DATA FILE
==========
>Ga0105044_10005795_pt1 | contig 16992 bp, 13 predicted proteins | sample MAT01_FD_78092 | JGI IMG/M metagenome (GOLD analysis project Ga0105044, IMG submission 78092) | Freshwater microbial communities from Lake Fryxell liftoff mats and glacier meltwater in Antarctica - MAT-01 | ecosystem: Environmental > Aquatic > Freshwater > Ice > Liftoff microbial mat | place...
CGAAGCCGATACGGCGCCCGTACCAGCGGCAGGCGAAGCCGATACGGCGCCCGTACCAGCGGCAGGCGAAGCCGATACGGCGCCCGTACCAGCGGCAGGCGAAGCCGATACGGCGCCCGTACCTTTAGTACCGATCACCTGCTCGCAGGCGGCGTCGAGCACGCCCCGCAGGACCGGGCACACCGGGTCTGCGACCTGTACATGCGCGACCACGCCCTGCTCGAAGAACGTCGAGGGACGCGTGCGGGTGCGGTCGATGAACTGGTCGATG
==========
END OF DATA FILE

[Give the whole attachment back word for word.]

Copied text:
>Ga0105044_10005795_pt1 | contig 16992 bp, 13 predicted proteins | sample MAT01_FD_78092 | JGI IMG/M metagenome (GOLD analysis project Ga0105044, IMG submission 78092) | Freshwater microbial communities from Lake Fryxell liftoff mats and glacier meltwater in Antarctica - MAT-01 | ecosystem: Environmental > Aquatic > Freshwater > Ice > Liftoff microbial mat | place...
CGAAGCCGATACGGCGCCCGTACCAGCGGCAGGCGAAGCCGATACGGCGCCCGTACCAGCGGCAGGCGAAGCCGATACGGCGCCCGTACCAGCGGCAGGCGAAGCCGATACGGCGCCCGTACCTTTAGTACCGATCACCTGCTCGCAGGCGGCGTCGAGCACGCCCCGCAGGACCGGGCACACCGGGTCTGCGACCTGTACATGCGCGACCACGCCCTGCTCGAAGAACGTCGAGGGACGCGTGCGGGTGCGGTCGATGAACTGGTCGATG